Monday, September 19, 2011

CBC Sports Day In Canada wrap up

I'm sure by now everyone's either saw or heard the event that took place in Calgary, AB on Saturday on CBC. The original plan was to see the one game, four on four, east vs west match at 4:30est until 6:00. And I'm sure you've heard by now that there was an injury in the rugby match that was being shown previous to the bowling. With all that aside, let's take a look in the event itself.

Given that there were only about four frames to see from the match, there was really limited footage to watch. I think that the competitors made the best of the time they had on television, though they were not originally aware that the were pushed to online streaming for the first six frames. I definitely noticed a friendly and enjoyable atmosphere, and with no real prize on the line other than bragging rights, it was to be expected. I think the game iteself was well represented by the bowlers themselves.

I'm definitely not trying to be over critical of what this event showed us, but I think there is a lot for us as a sport to learn, and a lot for CBC to learn as well. I know that the stations stay alive by their sponsors, but I found it extremely hard to keep excited about the match with the constant commercial breaks. I've always thought that a game with momentum is a game worth watching. I found myself flipping to college football during the commercials. This is a dangerous situation for our sport. To the average Canadian, it would be tough to pass up watching a fast paced football game for 5pin bowling.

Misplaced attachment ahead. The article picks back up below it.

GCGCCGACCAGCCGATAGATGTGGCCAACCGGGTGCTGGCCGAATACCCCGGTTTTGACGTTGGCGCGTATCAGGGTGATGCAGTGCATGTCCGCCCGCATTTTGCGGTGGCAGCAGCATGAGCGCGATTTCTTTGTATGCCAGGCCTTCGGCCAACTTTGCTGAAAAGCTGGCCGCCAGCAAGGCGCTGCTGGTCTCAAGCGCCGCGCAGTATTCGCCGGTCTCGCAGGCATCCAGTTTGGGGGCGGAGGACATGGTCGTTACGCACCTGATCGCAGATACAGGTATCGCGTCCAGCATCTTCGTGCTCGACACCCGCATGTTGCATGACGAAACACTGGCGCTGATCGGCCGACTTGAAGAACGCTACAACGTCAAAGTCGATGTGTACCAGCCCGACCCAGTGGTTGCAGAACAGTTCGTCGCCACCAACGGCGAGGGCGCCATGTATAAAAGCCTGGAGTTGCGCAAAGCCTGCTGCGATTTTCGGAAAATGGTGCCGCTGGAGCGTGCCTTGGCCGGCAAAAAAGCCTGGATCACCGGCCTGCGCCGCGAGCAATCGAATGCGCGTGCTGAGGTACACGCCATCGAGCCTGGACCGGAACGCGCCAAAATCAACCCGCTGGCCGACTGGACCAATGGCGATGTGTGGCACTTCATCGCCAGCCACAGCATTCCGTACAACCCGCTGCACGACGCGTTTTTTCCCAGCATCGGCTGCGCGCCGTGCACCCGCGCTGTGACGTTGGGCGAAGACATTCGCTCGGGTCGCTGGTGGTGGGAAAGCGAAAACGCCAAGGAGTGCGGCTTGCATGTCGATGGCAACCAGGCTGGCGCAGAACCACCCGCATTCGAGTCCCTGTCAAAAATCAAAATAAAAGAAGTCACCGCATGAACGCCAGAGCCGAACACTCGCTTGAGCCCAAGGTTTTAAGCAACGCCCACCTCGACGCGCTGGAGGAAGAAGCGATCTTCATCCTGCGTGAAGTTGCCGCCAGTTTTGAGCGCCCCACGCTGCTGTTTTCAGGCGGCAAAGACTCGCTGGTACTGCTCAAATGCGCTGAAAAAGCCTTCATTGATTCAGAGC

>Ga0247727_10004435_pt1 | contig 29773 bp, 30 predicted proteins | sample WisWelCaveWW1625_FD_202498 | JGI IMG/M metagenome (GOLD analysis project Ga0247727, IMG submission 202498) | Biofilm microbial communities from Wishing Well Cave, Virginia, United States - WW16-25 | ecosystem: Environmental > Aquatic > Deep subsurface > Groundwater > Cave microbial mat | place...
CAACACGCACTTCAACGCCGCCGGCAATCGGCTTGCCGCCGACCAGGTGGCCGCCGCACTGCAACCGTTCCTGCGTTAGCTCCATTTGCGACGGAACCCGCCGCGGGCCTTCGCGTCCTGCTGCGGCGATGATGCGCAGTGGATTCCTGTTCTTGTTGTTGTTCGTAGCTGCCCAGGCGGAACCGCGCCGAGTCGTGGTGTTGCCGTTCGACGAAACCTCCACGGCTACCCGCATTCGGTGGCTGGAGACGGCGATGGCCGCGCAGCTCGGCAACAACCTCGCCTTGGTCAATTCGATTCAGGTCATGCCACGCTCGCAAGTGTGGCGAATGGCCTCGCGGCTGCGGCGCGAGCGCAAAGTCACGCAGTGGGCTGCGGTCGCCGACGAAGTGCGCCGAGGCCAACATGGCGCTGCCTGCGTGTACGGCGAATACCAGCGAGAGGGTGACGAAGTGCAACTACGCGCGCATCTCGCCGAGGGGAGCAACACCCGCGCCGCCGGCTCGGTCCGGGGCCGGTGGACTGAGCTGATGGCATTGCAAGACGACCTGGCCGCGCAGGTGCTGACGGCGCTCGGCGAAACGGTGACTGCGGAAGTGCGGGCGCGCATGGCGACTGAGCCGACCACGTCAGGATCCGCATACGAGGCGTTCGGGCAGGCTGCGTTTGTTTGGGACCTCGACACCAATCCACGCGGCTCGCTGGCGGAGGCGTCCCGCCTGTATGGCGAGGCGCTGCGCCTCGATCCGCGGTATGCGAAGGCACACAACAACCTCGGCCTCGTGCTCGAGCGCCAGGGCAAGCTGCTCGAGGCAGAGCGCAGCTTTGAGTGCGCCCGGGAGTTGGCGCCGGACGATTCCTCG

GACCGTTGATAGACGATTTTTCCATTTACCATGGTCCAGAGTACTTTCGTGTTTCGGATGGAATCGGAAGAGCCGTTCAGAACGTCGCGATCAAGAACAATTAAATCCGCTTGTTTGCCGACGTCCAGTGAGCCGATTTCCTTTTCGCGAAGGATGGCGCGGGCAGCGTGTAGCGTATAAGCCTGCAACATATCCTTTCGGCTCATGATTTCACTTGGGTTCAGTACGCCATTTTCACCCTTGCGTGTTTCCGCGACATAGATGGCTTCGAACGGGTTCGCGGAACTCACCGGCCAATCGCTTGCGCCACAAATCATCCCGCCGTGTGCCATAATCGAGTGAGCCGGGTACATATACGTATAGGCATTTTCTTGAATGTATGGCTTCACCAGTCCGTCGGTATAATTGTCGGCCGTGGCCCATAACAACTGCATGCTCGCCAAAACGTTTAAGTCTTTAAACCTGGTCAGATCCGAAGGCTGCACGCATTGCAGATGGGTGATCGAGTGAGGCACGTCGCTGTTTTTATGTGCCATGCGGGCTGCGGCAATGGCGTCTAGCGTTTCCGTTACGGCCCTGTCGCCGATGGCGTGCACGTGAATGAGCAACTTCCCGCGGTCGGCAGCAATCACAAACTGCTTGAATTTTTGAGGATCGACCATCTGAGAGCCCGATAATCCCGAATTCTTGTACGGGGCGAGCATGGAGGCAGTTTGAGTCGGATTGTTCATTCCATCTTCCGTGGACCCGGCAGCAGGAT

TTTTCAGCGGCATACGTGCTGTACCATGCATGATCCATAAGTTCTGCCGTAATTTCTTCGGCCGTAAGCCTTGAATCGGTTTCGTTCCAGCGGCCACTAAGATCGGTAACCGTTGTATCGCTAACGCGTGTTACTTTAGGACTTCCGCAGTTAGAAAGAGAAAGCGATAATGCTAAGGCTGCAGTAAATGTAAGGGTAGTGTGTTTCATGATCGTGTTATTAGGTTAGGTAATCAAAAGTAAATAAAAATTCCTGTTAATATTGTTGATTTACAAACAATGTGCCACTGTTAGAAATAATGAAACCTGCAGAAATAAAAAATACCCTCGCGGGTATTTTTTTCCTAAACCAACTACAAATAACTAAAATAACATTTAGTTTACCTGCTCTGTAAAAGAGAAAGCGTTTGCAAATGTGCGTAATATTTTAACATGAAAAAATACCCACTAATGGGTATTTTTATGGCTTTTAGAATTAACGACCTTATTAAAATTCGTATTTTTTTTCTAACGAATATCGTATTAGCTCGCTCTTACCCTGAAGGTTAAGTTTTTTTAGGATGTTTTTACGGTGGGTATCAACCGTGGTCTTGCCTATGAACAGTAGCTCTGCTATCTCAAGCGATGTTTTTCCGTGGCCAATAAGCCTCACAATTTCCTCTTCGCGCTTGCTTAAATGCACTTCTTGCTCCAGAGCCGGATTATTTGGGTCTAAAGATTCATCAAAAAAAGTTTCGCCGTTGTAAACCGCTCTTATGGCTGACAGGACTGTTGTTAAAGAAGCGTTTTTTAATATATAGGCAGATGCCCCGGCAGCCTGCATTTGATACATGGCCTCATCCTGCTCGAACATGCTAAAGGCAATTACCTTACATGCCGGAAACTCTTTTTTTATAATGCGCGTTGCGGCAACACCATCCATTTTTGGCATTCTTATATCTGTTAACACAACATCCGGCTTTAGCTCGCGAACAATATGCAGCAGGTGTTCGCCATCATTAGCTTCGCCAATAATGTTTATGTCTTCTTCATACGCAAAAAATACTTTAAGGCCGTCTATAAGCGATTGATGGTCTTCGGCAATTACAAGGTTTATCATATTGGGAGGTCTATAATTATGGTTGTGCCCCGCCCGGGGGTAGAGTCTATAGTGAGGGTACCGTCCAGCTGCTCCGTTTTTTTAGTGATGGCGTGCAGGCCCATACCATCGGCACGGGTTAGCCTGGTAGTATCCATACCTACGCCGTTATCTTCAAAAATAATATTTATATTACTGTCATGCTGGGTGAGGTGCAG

I think that if there was sufficient time for the match, they could have really profiled the competitors themselves. I'd like to hear from them, see some personality (I was hoping to see some personality during the match but there was limited camera shots of the competitors after the ball was delivered) and something to root for or against. I also think that the commentators have to find a way to be a little more exciting as well. I've already heard from a lot of people about the commentating, and I think some improvement could be done in that regard.

In closing, I would like to say that CBC and C5 did a commendable job with this event. I know that the C5 was put under the gun with a very limited time frame to work with and hopefully if this event happens again next year, they will be able to make this something even bigger than it was this year. To the bowlers, you put on a great display, gave our game some exposure and looked to have some fun while you did so. You guys seemed determined to win, yet displayed it as a fun event. To CBC, thank you for bringing this Canadian game back on Canadian television and I hope that this is a long relationship between CBC and the C5PBA. I think that with some small improvements, this is something that can be really big for the thousands of bowlers across the country. 5pin is back on television, even if it wasn't a full game.

If you missed it or want to see it again, view the streaming from CBC Sports, HERE

Jeff Young

Monday, September 12, 2011

Sports Day In Canada Sept 17, 2011